A unique project is currently underway for Jenks Public Schools. A “living classroom” of butterfly gardens, Chimney Swift towers, rain barrels, and other landscaping features is being constructed near the Freshman Academy in Jenks. This interactive outdoor space will serve as a fascinating way for students to learn about nature.
The school and 9th grade biology/ornithology teacher Todd Humphrey approached Oklahoma Landscape in spring 2013 with the idea for a living classroom. Our licensed landscape architect Paul Strickland then got to work creating 3D concept models of how the finished classroom would look.
“We are excited to see this continue to grow each week,” Oklahoma Landscape President Aaron Wiltshire said. “Ultimately, this will be an incredible and unique space.”
As a Tulsa-area landscaping company, we can really see the far-reaching benefits a project like this could have. In thinking about the project, we felt this was a very unique school concept that could spread across the area into other school systems, allowing kids the opportunity to learn more about plants, landscaping, caring for gardens, etc.
We’re also excited that many of the families we’ve done landscaping for have children who attend Jenks Schools, so they’ll get to enjoy this natural space. And the site for the project is actually just a mile or so from the Oklahoma Landscape office, so it really feels like it’s in our own “backyard.”
When the “Flycatcher Trail” classroom is completed, students will be able to plant vegetables, perennials, feed birds, and study insects. Students will also be responsible for the ongoing maintenance of the gardens, trails, and water feature.
“This project can help students in many ways. It can teach them how to do things outside. We all know how electronics can dominate the time of our youth. This project helps kids to get their hands dirty, into the soil, so to speak. It helps them take pride in caring and nurturing plants and gardens,” Aaron Wiltshire said. “There’s a lot of pride that comes from nurturing living things and benefiting from the beauty that is created.”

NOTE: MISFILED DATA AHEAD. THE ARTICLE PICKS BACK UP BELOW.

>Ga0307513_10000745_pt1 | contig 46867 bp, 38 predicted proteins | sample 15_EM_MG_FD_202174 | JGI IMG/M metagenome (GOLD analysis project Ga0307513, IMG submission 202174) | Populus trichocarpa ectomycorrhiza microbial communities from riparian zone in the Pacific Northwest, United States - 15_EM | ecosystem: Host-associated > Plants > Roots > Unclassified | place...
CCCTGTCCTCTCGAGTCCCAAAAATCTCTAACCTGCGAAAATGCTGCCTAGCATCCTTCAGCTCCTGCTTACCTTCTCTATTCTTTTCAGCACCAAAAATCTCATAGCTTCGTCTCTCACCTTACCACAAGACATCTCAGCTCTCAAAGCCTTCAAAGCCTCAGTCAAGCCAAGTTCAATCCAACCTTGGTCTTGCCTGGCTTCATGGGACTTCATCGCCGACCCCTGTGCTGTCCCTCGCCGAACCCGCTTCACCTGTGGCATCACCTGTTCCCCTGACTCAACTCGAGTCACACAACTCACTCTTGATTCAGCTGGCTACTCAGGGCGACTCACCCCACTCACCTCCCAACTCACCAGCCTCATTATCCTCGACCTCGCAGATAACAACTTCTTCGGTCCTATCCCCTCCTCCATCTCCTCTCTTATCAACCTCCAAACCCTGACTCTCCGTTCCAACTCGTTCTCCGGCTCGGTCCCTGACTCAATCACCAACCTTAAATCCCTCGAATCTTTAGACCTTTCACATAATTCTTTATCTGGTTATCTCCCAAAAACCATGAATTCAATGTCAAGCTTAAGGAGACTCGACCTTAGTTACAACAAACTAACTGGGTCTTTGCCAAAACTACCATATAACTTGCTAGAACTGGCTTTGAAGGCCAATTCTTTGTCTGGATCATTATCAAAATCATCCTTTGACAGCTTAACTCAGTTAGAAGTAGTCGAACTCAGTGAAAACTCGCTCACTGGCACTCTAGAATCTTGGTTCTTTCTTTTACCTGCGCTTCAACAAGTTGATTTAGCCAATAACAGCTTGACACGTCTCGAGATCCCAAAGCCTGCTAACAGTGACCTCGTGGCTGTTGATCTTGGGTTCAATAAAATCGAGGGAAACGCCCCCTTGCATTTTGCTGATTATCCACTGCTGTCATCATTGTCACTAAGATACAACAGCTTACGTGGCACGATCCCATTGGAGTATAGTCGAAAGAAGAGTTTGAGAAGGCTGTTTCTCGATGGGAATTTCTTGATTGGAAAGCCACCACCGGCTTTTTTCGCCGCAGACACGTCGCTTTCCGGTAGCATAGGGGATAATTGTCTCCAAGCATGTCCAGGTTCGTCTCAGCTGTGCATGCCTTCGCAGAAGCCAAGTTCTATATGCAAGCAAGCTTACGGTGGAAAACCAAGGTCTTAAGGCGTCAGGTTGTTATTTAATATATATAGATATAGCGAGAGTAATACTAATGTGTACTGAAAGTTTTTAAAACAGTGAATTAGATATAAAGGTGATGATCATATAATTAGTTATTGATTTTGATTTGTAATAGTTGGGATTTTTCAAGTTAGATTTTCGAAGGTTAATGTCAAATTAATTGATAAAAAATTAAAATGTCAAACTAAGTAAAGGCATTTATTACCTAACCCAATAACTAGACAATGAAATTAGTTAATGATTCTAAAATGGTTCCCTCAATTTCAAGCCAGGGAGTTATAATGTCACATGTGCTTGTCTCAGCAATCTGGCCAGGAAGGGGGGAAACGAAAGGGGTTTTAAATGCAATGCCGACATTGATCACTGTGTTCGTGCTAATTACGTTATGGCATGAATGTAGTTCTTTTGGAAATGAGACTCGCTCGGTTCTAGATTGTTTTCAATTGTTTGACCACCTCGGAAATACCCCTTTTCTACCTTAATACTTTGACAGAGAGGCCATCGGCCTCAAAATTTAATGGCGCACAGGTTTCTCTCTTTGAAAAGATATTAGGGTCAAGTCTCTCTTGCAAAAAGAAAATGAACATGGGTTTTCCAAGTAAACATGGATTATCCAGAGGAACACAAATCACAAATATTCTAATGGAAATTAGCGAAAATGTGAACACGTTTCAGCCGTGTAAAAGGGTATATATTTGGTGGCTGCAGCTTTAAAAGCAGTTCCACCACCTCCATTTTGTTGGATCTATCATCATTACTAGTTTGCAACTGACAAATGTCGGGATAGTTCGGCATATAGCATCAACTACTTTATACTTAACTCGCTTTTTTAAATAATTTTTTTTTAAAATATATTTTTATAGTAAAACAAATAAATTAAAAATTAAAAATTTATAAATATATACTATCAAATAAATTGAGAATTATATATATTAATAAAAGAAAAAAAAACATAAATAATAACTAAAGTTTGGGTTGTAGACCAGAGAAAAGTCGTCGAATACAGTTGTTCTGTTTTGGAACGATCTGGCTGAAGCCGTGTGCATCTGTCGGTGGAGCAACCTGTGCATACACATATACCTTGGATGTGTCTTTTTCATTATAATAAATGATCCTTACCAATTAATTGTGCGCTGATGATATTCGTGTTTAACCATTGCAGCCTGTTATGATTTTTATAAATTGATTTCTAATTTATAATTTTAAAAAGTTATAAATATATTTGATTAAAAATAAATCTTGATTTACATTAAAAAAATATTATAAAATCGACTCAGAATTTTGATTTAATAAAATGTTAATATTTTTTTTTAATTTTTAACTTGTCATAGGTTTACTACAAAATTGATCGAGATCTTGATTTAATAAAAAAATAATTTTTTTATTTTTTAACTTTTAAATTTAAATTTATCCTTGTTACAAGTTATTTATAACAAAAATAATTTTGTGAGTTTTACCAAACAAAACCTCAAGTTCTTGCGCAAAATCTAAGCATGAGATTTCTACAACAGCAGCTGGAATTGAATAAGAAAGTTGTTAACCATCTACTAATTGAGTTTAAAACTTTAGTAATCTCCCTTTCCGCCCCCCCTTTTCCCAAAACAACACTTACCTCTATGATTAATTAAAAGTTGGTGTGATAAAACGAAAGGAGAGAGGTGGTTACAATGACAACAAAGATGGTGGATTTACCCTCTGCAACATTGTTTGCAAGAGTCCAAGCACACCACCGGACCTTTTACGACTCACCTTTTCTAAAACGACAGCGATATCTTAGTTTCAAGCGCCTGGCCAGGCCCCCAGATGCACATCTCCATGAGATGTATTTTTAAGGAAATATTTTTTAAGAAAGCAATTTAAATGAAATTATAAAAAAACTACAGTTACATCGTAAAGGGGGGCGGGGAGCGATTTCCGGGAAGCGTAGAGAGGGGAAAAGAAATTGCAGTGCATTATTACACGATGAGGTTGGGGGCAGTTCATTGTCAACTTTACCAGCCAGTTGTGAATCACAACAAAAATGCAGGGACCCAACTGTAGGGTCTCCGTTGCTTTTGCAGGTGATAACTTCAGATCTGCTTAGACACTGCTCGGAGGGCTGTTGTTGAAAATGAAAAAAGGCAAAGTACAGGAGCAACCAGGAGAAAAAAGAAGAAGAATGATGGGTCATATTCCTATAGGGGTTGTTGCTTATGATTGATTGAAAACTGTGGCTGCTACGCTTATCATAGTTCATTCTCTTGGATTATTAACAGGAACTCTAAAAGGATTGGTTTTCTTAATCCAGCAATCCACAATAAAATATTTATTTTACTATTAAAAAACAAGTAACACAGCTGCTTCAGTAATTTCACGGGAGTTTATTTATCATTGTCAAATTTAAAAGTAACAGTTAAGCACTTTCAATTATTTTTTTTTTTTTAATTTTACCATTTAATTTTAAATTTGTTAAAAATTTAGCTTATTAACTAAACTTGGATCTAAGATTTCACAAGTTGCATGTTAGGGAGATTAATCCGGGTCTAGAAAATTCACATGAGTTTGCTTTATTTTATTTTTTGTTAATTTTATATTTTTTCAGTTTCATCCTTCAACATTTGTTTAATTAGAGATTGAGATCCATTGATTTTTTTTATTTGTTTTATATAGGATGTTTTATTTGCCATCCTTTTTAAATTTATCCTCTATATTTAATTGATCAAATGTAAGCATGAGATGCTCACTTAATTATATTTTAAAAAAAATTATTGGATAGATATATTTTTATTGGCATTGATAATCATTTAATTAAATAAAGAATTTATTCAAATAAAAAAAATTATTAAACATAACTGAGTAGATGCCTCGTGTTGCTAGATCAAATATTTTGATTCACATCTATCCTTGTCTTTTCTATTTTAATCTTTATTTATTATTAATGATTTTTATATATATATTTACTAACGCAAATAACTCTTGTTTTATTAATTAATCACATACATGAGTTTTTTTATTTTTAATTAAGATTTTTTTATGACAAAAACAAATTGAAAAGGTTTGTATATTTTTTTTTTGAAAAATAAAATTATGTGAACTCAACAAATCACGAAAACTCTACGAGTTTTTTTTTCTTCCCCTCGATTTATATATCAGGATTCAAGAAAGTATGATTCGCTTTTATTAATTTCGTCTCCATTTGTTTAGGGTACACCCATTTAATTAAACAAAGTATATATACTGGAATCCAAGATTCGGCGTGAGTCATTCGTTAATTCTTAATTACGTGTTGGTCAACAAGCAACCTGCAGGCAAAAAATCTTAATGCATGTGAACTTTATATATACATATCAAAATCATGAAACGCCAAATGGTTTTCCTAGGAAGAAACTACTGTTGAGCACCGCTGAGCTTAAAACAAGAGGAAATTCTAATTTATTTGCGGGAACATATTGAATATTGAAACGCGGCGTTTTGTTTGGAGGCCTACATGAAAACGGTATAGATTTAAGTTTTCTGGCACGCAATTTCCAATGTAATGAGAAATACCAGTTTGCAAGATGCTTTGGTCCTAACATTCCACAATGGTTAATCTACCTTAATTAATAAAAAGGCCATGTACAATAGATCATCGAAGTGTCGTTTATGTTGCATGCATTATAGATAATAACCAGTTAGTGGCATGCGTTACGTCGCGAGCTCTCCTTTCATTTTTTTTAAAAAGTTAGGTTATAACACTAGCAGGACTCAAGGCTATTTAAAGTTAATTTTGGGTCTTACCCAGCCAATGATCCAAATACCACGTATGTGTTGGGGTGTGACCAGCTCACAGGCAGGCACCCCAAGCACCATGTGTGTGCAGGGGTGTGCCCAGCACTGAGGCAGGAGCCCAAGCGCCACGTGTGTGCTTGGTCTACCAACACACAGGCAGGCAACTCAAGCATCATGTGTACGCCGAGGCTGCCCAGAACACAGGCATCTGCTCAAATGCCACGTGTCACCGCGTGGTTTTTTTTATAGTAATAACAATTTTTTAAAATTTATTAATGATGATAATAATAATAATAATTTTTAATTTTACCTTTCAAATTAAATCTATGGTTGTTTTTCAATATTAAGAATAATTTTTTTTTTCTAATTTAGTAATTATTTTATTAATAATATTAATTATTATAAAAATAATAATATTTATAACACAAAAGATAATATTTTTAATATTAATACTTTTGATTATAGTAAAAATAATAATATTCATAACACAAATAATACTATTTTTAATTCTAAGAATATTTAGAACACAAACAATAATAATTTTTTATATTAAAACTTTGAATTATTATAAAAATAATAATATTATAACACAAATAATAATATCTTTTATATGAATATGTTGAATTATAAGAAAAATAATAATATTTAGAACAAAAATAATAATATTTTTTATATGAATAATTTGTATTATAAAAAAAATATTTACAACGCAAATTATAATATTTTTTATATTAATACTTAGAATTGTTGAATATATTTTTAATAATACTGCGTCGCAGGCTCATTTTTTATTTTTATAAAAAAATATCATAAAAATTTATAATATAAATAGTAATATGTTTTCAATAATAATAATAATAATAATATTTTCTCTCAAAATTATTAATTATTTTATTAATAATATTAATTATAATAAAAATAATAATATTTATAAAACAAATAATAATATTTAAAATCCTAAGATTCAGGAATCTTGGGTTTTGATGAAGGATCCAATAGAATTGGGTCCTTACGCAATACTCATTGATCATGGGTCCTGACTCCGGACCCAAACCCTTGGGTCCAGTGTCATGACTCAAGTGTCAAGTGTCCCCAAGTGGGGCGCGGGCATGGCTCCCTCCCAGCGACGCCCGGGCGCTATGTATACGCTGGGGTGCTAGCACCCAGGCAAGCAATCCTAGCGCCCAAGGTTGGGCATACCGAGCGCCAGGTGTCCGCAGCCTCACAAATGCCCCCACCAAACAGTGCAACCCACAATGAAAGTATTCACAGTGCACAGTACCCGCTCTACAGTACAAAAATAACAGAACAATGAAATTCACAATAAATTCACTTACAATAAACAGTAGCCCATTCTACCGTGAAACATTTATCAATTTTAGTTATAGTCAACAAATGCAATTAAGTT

As a landscaping company, we know the benefits that come from working with nature and the creativity that can be awakened in the process, and we hope this project will continue to foster that sense of creativity in our children… and it could even inspire a future Tulsa landscape designer.
“Some of our youth will become aspiring designers, architects, etc., and there are little opportunities we can make available to help put something in front of them that may guide them one way or the other,” Aaron Wiltshire added.
What are some of the features this distinctive classroom will have?
- Entry structure with rain barrels and a pergola pass-through.
- Water feature with streams and a stone bridge.
- Compost bins
- Butterfly garden
- Upright Chimney Swift towers
- Native landscape plants and trees
- Fully automatic sprinkler system
- Cedar split rail fencing
- Extensive decomposed granite trails
While Oklahoma Landscape is spearheading the project, there are many others who have donated time, labor, and materials to make this happen. We felt like we could pull off this huge undertaking because of our reliable team of professionals and with the valuable help of our trusted sub-contractors and suppliers.
“Tulsa and the surrounding towns have made Oklahoma Landscape what it is today, and this project is a great opportunity for us to give back to the community we all share!” Aaron Wiltshire noted.
The Flycatcher Trail, located in a lot east of the 9th grade center, is estimated to be completed in March or early April. Stay tuned for more information on how the work is progressing and the various features of the living classroom…